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Police officers and child custody issues

When it comes to issues related to their children, police officers almost always focus on these issues first and foremost. Whether they are going through a divorce or child custody case, any issues related to your children are going to be what you focus on the most. As someone who works for their community, it is only natural that you have concern over the welfare of your kids. While there are many areas of a family law case that you can't control it is straightforward to want to do what is best for your children during a time of great uncertainty and instability.

Probably the most distinct thing about working as a police officer is that you do not work a traditional nine to five job. While there may be times when you have predictable and traditional hours there may be other times during the year where you take on an added workload and therefore cannot commit yourself to a standard amount of work hours like people in other professions may be able to. Your life may be spent with constantly fluctuating hours based on the needs of your community.

With this being said, a traditional custody and parenting plan arrangement would not suit you well. If you attempted to utilize this type of arrangement for your family you would likely find very quickly that the realities of your family would come crashing into these tough daily structures of a standard possession order. In terms of being rigid, a standard possession order does provide predictability for families who are going through a divorce. This can be good for many who otherwise have had an unpredictable amount of time each month with their children.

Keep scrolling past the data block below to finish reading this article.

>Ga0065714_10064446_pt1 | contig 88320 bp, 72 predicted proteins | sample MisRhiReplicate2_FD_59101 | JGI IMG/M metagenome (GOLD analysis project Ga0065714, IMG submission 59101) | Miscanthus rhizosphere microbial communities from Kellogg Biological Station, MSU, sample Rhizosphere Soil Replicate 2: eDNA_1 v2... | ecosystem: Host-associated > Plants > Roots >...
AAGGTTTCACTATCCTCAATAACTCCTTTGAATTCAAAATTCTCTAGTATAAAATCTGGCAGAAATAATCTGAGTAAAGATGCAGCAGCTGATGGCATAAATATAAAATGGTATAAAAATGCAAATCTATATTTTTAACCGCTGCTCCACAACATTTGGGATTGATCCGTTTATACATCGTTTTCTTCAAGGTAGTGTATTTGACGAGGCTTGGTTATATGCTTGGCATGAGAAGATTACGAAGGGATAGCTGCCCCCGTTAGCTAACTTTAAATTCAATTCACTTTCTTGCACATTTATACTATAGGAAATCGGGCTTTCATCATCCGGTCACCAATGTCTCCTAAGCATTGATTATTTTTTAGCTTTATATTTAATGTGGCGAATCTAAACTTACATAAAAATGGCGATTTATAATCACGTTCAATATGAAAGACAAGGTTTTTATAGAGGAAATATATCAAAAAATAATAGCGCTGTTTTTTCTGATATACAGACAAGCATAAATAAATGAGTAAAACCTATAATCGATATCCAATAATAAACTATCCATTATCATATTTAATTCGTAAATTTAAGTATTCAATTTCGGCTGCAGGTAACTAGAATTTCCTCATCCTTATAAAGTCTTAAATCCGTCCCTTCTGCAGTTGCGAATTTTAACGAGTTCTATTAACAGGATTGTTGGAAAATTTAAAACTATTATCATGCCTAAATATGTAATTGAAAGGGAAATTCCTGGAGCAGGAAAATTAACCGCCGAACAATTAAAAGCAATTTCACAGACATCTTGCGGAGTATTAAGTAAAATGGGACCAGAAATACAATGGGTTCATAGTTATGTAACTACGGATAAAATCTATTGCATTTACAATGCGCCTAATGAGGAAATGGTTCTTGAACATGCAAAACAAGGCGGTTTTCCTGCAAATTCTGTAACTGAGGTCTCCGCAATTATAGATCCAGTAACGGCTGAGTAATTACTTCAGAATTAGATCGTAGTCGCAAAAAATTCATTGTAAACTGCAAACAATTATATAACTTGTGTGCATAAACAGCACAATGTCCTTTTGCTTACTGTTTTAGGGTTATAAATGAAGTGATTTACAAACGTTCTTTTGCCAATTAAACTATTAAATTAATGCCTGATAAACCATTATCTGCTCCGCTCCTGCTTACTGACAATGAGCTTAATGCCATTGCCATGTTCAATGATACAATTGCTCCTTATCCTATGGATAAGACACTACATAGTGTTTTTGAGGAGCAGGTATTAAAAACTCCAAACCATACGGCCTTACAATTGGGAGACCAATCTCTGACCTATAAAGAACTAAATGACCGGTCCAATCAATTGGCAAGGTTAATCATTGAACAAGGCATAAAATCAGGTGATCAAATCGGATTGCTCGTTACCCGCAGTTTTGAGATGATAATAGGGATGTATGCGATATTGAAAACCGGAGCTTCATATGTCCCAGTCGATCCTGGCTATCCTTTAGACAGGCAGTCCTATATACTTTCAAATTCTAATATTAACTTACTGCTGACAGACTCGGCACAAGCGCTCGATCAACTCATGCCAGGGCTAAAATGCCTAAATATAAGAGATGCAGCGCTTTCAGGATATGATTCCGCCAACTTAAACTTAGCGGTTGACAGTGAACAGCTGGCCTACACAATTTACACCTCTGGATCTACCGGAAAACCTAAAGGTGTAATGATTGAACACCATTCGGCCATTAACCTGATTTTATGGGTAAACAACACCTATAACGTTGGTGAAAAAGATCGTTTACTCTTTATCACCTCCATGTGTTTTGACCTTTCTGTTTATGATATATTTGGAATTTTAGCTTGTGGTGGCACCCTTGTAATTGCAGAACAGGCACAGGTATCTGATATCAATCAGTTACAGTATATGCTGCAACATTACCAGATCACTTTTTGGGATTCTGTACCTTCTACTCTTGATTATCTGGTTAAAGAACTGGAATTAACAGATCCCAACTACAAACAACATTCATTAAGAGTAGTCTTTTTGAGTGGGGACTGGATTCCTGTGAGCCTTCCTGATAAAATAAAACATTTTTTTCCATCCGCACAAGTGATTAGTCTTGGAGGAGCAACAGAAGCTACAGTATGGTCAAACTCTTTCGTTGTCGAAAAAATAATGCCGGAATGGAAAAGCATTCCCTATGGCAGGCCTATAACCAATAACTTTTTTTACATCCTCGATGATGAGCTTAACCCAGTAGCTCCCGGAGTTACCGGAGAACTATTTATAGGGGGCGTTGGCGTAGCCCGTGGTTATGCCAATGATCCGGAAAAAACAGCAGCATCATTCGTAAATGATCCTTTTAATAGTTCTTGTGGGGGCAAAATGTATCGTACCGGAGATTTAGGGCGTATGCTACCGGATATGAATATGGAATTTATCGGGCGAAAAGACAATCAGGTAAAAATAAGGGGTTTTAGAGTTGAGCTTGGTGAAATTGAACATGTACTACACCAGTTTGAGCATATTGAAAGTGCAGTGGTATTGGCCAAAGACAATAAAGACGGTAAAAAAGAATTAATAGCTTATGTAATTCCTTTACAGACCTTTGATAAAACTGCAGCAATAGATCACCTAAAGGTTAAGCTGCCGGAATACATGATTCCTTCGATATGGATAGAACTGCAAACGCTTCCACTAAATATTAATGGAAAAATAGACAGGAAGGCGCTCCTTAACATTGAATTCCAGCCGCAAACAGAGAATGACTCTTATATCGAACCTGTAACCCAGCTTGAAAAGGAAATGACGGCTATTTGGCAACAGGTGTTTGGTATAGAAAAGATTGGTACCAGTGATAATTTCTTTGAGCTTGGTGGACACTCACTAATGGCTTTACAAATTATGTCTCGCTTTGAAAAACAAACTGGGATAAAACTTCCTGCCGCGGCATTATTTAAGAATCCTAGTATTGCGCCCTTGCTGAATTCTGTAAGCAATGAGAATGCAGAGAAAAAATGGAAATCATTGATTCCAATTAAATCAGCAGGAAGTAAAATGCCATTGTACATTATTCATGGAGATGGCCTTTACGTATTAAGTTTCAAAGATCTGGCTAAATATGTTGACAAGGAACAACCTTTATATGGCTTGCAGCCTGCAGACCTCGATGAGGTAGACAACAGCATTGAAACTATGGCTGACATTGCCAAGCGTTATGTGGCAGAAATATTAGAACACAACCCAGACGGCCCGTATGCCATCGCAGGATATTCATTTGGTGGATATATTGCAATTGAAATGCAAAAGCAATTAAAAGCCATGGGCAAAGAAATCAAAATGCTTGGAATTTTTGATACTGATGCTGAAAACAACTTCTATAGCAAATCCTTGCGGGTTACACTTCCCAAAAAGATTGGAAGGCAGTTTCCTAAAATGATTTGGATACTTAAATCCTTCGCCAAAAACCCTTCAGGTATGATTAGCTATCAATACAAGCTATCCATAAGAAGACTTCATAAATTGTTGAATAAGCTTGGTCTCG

On the other hand, if you work as a police officer then you know that you cannot always depend upon a certain schedule or shift. Your law enforcement body may move you around in terms of your daily schedule based on the time of year, needs of the community, and even your physical or mental needs at that period as a result, a rigid possession schedule and parenting plan as outlined in a standard possession order probably would not suit you well at all. It could be that a standard possession order is to the detriment of your relationship with your family.